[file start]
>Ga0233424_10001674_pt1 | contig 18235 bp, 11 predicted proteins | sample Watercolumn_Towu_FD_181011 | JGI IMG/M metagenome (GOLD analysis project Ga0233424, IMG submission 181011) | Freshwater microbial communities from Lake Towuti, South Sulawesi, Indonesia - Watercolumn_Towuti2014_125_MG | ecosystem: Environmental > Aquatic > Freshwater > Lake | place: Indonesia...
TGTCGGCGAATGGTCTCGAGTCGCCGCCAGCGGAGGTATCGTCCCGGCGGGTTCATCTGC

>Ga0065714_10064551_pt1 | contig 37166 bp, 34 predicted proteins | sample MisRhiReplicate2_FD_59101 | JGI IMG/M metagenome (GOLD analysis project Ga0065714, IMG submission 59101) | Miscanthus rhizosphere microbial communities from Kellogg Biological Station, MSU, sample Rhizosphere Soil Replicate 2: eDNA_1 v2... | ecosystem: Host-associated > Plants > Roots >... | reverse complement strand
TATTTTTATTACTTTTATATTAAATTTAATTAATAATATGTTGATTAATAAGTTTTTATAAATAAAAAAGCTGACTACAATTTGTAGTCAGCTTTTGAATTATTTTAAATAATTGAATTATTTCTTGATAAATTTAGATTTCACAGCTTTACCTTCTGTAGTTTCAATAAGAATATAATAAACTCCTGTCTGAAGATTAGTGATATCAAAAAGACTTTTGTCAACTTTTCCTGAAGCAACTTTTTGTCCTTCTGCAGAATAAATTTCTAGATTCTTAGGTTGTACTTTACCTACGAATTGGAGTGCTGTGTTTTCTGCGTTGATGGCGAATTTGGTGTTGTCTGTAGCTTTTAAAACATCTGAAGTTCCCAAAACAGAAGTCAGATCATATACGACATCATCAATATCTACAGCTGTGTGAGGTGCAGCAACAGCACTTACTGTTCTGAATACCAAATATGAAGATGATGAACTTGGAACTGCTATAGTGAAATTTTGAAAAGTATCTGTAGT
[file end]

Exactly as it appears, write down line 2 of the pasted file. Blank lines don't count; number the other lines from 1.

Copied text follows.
TGTCGGCGAATGGTCTCGAGTCGCCGCCAGCGGAGGTATCGTCCCGGCGGGTTCATCTGC